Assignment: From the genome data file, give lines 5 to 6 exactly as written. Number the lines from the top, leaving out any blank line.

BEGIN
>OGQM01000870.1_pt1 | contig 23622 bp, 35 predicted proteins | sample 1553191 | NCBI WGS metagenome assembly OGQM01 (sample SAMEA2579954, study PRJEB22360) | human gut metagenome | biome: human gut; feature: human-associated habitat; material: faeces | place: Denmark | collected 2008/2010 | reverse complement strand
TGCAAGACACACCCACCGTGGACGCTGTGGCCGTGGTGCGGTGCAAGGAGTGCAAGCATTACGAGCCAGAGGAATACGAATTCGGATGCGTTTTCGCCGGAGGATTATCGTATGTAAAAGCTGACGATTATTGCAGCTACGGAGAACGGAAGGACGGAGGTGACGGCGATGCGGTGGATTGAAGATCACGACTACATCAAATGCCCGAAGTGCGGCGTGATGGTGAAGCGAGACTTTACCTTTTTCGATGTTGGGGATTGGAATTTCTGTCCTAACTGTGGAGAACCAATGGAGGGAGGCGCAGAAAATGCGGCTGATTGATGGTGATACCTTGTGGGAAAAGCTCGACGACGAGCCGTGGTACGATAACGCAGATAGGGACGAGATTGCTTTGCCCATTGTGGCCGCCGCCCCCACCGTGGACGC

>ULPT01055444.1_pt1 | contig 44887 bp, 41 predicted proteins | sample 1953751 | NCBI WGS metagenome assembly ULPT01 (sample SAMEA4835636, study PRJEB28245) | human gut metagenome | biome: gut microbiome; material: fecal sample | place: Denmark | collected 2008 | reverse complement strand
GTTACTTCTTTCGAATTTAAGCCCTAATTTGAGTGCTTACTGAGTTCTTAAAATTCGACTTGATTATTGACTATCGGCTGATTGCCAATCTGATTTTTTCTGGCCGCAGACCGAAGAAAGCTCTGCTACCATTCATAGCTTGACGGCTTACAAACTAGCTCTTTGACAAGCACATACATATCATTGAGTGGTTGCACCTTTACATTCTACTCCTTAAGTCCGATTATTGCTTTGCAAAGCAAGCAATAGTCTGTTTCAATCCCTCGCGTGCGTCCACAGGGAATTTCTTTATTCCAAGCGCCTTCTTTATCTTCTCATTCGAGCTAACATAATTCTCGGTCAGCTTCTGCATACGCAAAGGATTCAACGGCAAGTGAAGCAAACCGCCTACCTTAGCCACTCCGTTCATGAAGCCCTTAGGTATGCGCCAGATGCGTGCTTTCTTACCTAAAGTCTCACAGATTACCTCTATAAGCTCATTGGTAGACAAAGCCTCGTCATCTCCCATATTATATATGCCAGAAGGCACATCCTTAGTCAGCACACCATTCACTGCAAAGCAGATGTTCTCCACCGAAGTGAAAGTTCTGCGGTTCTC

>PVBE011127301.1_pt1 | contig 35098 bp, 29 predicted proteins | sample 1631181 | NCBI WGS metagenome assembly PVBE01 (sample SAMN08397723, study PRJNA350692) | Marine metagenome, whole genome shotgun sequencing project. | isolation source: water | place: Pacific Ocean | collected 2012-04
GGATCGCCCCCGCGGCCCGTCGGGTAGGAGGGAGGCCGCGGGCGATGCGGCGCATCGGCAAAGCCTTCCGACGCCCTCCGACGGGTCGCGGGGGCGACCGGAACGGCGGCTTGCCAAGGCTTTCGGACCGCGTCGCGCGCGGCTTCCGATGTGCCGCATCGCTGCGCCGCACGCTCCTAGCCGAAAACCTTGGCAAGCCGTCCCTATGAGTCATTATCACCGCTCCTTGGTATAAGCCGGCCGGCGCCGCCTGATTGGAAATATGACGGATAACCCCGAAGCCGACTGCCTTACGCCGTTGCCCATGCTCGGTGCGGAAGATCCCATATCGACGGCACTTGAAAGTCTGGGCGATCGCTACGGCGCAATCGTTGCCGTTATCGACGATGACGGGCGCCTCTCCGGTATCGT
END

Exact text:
>PVBE011127301.1_pt1 | contig 35098 bp, 29 predicted proteins | sample 1631181 | NCBI WGS metagenome assembly PVBE01 (sample SAMN08397723, study PRJNA350692) | Marine metagenome, whole genome shotgun sequencing project. | isolation source: water | place: Pacific Ocean | collected 2012-04
GGATCGCCCCCGCGGCCCGTCGGGTAGGAGGGAGGCCGCGGGCGATGCGGCGCATCGGCAAAGCCTTCCGACGCCCTCCGACGGGTCGCGGGGGCGACCGGAACGGCGGCTTGCCAAGGCTTTCGGACCGCGTCGCGCGCGGCTTCCGATGTGCCGCATCGCTGCGCCGCACGCTCCTAGCCGAAAACCTTGGCAAGCCGTCCCTATGAGTCATTATCACCGCTCCTTGGTATAAGCCGGCCGGCGCCGCCTGATTGGAAATATGACGGATAACCCCGAAGCCGACTGCCTTACGCCGTTGCCCATGCTCGGTGCGGAAGATCCCATATCGACGGCACTTGAAAGTCTGGGCGATCGCTACGGCGCAATCGTTGCCGTTATCGACGATGACGGGCGCCTCTCCGGTATCGT